Source: Committee to Protect Journalists
The KGB, the nation’s security service, is holding Anton Suryapin for alleged complicity in an illegal border crossing–a charge that can bring up to seven years in prison–after the editor ran photos of stuffed animals.
Posts tagged “Belarus”
Source: Havana Times
High level authorities from Cuba and Belarus met in Havana this month to increase cooperation in information technology, transmission and communications to apply tighter controls on the Internet.
Source: Harrison Weber, The Next Web
According to the US Library of Congress, the Republic of Belarus has just recently published a law making it illegal for Belarusian citizens and residents to access and/or use foreign websites (particularly for commercial purposes).
Source: The Sofia Echo
Internet freedom and an economic free fall are combining for unprecedented protests in Belarus, a nation historically locked up by a Soviet-style leader.
Falling living standards are swelling protests against Alexander Lukashenko, the strongman who has long ruled Belarus through a combination of charisma and intimidation.
An opposition leader, Vladimir Neklyaev, emerged from a jail cell last month to find he had to catch up with the fast-moving Internet resistance movement.
Having their personal information traced and being arrested in their own homes is a new reality for the Belarusian opposition who dare to express their views on popular social networking sites.
For full original article, see here
“International human rights organization Reporters Without Borders published a new list of Internet enemies, as well as a list of the countries where the global network is “under surveillance.” Belarus was included in the second list because of the Decree №60, as well as “pressure on the press during the election campaign” in Belarus.
The list of “countries-enemies of the Internet” includes Burma, Vietnam, China, Cuba, Iran, Saudi Arabia, North Korea, Syria, Turkmenistan and Uzbekistan.”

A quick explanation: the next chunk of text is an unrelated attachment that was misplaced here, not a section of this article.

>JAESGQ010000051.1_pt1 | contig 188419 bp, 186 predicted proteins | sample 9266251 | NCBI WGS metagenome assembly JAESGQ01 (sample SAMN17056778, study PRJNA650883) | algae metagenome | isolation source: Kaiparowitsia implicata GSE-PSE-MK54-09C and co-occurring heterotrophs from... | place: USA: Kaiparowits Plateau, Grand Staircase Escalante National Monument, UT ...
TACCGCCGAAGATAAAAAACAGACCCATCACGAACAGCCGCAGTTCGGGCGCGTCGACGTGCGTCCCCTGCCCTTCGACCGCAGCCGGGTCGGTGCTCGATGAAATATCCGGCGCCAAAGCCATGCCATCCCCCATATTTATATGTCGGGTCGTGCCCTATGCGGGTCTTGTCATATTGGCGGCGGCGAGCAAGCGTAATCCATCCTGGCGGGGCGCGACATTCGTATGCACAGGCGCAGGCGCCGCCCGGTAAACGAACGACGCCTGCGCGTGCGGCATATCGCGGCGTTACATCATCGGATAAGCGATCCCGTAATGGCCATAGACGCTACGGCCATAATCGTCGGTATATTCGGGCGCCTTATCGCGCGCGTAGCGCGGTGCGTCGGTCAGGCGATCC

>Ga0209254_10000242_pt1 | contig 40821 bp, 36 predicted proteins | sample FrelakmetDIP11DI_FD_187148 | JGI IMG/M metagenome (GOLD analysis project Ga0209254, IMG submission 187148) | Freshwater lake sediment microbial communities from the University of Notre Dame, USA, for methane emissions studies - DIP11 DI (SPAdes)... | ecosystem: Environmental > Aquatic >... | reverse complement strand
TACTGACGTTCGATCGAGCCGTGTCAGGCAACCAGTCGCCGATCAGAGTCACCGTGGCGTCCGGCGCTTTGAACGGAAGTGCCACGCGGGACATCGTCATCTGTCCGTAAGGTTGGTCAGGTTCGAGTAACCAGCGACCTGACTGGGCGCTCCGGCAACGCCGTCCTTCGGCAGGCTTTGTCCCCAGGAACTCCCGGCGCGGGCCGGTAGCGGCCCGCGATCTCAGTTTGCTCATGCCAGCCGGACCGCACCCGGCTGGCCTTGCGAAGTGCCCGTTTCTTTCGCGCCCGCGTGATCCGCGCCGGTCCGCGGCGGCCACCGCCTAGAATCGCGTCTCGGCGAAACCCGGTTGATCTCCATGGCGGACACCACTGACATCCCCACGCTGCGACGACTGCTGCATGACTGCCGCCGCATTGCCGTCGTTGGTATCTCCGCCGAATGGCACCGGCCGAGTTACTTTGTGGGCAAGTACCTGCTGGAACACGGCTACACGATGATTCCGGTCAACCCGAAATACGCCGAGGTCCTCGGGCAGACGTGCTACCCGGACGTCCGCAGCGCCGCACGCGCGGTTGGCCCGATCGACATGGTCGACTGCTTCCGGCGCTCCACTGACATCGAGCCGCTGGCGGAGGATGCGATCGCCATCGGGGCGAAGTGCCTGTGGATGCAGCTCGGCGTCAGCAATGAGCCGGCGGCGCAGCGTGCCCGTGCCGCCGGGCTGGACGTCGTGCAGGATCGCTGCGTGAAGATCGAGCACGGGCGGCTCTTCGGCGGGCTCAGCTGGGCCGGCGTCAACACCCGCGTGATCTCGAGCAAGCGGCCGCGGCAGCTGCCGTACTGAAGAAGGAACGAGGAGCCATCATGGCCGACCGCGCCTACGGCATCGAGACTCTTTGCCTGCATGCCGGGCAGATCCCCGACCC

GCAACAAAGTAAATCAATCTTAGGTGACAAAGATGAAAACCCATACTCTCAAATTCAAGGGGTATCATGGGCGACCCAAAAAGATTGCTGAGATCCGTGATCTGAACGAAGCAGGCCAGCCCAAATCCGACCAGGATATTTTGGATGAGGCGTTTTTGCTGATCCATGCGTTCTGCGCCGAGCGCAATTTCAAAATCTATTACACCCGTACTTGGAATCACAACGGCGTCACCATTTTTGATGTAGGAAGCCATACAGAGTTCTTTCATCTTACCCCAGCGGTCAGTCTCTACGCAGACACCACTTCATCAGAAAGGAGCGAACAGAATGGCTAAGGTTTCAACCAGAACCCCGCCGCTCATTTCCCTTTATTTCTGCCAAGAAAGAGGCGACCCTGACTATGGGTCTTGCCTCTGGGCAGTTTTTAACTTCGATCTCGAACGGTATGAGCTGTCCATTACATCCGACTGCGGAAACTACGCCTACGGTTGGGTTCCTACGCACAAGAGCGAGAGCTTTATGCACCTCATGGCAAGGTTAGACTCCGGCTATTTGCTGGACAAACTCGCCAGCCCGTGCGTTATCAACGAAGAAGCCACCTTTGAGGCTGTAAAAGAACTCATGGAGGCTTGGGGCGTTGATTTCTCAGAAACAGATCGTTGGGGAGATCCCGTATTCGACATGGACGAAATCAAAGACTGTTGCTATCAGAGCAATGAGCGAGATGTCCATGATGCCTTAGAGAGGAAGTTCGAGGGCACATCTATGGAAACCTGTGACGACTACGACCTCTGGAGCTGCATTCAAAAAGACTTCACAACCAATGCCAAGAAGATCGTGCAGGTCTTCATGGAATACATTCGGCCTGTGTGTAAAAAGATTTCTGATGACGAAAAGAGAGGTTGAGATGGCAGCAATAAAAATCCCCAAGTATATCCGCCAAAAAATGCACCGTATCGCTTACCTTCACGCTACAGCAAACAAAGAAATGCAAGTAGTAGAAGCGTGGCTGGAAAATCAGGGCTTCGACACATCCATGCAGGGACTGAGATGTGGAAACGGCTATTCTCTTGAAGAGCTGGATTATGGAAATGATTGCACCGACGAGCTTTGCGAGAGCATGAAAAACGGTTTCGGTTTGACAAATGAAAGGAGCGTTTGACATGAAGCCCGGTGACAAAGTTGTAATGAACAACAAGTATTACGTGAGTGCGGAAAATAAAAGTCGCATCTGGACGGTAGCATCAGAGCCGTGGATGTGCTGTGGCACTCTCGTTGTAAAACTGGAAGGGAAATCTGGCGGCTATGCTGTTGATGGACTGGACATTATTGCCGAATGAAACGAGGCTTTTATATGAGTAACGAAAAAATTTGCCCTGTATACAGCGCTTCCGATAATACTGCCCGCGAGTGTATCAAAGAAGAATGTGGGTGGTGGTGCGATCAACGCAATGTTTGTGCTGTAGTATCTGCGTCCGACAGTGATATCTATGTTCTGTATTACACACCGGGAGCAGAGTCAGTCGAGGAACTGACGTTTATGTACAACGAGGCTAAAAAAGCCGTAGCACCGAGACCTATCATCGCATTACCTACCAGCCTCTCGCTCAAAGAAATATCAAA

“The Belarusian authorities have described as a “provocation” reports that it has requested major state media outlets not to mention artists and cultural figures criticizing the government.
Belarusian bloggers and opposition media have reported that a blacklist containing names of “art activists and groups” was sent to all major state-run media outlets. A copy of the list, which contains both Belarusian and foreign artists, has been posted on one of the opposition websites.
Bloggers have suggested the artists were “prohibited” over their criticism of the harsh response to opposition demonstrations following disputed presidential elections in December.”
From RIA Novosti
“MINSK, Belarus — The government of President Aleksandr G. Lukashenko on Monday carried out a sweeping crackdown on opposition leaders and their supporters, making arrests that drew scathing condemnations from Western governments and seemed to imperil recent efforts to improve relations.
By late in the day, at least six of the nine opposition candidates who ran against Mr. Lukashenko in elections on Sunday were under arrest. The arrests followed an attempt by opposition supporters to storm the main government headquarters here in a futile effort to block the suspiciously lopsided re-election of Mr. Lukashenko, one of the world’s most authoritarian presidents.”
From The New York Times
“Belarus is holding an election today. This election is particularly important because Aleksandr G. Lukashenko, sometimes referred to as the ‘last dictator of Europe,’ has allowed a fair degree of freedom throughout the campaign, including giving free airtime on national TV to opposition candidates, during which they were allowed to criticize him without censorship.
However, it appears that Belarus is continuing in its mixed record of allowing free access to opposition Internet sites during elections. I am getting reports from a digital activist whom I trust of DDoS attacks against a number of sites, which is common during times of crisis in authoritarian countries.”
From Hal Roberts
“The full force of Internet censorship will be applied from September 1, closer to the presidential elections.
The website of the so called Operative and Analytical Center at Lukashenka’s Administration published the text of the joint regulation of the Center and the Ministry of Communication “On Approval of the Regulation on Restriction of Access to Information Banned for Distribution under Legislative Acts for Internet Services Users”. Internet service providers are given a sort delay. The restrictions are to take full force from September 1, 2010, not July 1, as it was expected earlier, Electroname.com writes.”
From Charter 97